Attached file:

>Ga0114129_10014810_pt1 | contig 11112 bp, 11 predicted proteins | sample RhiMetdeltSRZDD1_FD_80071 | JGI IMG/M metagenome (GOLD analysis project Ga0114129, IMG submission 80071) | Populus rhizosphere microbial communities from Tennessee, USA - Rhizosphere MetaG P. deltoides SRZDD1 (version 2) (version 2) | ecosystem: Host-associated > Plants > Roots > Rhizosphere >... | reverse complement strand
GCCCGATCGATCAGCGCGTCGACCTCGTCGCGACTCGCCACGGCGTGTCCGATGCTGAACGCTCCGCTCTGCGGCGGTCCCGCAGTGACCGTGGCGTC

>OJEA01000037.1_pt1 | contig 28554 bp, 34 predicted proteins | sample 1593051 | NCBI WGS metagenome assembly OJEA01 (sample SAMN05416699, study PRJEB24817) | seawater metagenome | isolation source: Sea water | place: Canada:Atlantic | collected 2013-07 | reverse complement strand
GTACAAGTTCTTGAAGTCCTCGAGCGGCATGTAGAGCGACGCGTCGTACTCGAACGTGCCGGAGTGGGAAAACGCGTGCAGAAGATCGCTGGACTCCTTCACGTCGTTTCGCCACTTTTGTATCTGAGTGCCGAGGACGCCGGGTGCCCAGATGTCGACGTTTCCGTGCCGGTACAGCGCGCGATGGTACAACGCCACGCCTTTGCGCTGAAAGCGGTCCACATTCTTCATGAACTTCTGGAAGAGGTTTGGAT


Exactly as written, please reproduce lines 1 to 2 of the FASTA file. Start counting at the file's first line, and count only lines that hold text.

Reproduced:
>Ga0114129_10014810_pt1 | contig 11112 bp, 11 predicted proteins | sample RhiMetdeltSRZDD1_FD_80071 | JGI IMG/M metagenome (GOLD analysis project Ga0114129, IMG submission 80071) | Populus rhizosphere microbial communities from Tennessee, USA - Rhizosphere MetaG P. deltoides SRZDD1 (version 2) (version 2) | ecosystem: Host-associated > Plants > Roots > Rhizosphere >... | reverse complement strand
GCCCGATCGATCAGCGCGTCGACCTCGTCGCGACTCGCCACGGCGTGTCCGATGCTGAACGCTCCGCTCTGCGGCGGTCCCGCAGTGACCGTGGCGTC